Amid the sexual assault allegations against Judge Kavanaugh, there have been renewed calls for the Senate to delay its vote on the nominee. Democratic Senator Dianne Feinstein issued a statement on Sunday in which she expressed her “support” for Kavanaugh’s accuser, Christine Blasey Ford, the psychology professor who only went public with her accusations because she felt “her civic duty outweighed her desire for privacy.” Feinstein urged the Senate to let the FBI conduct an investigation into the allegations before moving forward. Her statement quickly drew criticism from Kavanaugh supporters, who described it as a “Hail Mary pass” and questioned the timing of Feinstein’s decision to release Ford’s letter describing her accusations.
Opinion has been sharply divided on how the Judiciary Committee should deal with this new development. David Frum, writing in the Atlantic, urges a delay because the Senate does not have the proper resources to conduct a thorough investigation into the issue. When it come to dealing with the assault allegations, he wrote that the Republicans on the Judiciary Committee are “the wrong men in the wrong job at the wrong time.” Kavanaugh supporters, by contrast, believe the Democrats are using the accusations as a way to “run out the clock,” hopefully delaying the vote until after the midterm elections. Some are predicting that a process that seemed fast-tracked to place Kavanaugh on the Supreme Court by the opening of its new term on October 1 now may end with Kavanaugh never making it to the Court.
On Monday, the Senate announced that it would continue the nomination hearings the following Monday, September 24, when it planned to hear from both Judge Kavanaugh and Dr. Ford (click here for a more detailed discussion of the upcoming hearings). Blasey has now indicated she wants an FBI investigation to be completed before she testifies. Kavanaugh has “categorically and unequivocally” denied the allegations as “completely false.”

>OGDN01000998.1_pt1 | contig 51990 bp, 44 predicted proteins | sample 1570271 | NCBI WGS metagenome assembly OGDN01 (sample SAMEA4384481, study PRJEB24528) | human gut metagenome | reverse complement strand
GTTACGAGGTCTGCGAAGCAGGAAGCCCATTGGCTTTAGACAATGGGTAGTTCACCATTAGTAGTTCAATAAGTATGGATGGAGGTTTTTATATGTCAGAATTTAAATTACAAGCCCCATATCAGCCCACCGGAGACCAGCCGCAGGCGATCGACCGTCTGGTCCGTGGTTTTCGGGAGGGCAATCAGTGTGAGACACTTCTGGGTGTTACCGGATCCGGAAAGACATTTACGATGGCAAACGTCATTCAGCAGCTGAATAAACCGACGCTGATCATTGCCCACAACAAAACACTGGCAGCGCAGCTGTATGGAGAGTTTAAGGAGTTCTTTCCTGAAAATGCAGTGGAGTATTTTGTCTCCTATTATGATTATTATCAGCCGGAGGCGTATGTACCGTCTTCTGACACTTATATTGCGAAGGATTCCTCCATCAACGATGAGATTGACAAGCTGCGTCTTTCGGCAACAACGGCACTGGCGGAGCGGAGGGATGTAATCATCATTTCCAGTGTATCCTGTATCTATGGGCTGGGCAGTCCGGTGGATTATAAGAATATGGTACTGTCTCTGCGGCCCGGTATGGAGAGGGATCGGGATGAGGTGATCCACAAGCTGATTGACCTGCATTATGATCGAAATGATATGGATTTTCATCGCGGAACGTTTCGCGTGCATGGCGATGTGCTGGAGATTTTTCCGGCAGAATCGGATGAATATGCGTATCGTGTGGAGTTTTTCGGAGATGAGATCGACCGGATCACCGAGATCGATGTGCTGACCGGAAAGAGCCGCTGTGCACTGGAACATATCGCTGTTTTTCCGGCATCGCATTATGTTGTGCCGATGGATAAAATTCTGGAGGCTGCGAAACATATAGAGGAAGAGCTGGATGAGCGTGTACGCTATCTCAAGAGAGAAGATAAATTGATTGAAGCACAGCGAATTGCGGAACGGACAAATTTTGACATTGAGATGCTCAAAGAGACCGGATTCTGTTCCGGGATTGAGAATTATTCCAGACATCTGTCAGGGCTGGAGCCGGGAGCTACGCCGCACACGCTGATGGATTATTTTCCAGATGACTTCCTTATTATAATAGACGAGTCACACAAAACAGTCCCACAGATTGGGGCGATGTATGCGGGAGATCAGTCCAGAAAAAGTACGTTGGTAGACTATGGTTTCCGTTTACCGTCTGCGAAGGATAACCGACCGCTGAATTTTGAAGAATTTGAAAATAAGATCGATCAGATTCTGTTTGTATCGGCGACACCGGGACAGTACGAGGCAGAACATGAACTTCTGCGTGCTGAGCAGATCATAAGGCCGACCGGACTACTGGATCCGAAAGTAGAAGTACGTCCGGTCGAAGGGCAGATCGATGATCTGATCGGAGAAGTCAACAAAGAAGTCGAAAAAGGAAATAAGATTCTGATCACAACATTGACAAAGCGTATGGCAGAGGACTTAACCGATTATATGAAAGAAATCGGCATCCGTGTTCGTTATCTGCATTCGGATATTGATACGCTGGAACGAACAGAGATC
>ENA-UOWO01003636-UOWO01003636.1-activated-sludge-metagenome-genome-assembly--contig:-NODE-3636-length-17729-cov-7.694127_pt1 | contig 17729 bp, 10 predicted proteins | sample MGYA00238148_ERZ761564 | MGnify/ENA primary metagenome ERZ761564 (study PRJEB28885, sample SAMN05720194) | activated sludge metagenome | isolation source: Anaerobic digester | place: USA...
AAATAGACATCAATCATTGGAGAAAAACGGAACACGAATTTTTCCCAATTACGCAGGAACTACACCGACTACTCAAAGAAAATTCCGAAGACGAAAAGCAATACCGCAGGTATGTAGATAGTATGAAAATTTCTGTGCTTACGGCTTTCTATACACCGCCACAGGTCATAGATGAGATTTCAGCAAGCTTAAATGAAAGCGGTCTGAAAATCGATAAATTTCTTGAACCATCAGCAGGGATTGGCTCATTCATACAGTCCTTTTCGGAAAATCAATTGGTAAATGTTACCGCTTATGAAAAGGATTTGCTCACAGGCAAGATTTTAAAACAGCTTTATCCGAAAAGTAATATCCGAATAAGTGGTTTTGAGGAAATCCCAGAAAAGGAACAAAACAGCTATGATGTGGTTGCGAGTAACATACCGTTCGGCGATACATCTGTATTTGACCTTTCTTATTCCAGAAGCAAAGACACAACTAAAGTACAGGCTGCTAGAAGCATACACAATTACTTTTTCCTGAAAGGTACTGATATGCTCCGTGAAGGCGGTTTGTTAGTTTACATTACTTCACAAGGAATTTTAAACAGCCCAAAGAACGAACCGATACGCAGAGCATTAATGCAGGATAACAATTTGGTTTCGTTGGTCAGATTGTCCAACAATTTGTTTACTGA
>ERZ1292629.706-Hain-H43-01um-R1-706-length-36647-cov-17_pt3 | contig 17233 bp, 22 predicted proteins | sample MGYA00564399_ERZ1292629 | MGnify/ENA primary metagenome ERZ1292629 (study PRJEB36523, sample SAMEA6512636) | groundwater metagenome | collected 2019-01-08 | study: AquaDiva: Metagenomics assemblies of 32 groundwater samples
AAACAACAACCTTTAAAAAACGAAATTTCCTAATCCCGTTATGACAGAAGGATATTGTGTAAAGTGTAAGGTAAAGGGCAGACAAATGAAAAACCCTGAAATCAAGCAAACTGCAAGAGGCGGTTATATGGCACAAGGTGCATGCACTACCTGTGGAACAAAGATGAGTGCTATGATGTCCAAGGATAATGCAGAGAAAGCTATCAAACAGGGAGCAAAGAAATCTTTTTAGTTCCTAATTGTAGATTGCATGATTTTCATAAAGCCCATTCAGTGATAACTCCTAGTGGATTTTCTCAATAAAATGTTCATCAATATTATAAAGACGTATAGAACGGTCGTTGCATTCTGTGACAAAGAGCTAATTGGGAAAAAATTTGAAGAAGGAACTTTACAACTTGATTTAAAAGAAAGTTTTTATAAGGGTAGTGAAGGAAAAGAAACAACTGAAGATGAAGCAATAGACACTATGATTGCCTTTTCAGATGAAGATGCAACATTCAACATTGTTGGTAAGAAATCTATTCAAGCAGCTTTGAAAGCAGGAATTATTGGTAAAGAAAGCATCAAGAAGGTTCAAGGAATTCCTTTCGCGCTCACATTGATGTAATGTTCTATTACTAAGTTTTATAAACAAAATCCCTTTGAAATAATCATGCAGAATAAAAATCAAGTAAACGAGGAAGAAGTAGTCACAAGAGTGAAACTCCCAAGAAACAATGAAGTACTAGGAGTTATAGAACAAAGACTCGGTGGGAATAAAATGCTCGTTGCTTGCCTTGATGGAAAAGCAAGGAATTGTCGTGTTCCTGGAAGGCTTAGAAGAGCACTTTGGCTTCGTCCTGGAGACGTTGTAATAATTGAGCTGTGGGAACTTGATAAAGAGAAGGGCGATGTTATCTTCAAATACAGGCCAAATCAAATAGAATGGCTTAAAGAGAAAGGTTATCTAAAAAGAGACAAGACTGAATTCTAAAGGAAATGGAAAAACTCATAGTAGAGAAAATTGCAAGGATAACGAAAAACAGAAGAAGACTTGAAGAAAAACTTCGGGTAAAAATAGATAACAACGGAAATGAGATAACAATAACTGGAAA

Those who have demanded a thorough investigation into Ford’s accusations have warned that the process should learn from the experience of the Clarence Thomas hearings of 1991 and avoid the kind of vilification of the accuser that occured then. Anita Hill, who came forward with allegations of sexual assault against Thomas (click here for a refresher on those events), has spoken out, discussing how the Senate might learn from the past and do a better job handling these hearings . So far, the White House has seemed open to these kinds of recommendations. Presidential advisor Kellyanne Conway said that Ford “should not be insulted, and she should not be ignored.” President Donald Trump, while reiterating his support for Judge Kavanaugh, also remarked that if Ford “ makes a credible showing, that will be very interesting, and we’ll have to make a decision.”
This post was written by ISCOTUS Fellow Zoe Arthurson-McColl, Chicago-Kent Class of 2020, and edited by ISCOTUS Editorial Coordinator Matthew Webber, Chicago-Kent Class of 2019, and ISCOTUS Co-Director and Chicago-Kent Faculty Member Christopher W. Schmidt.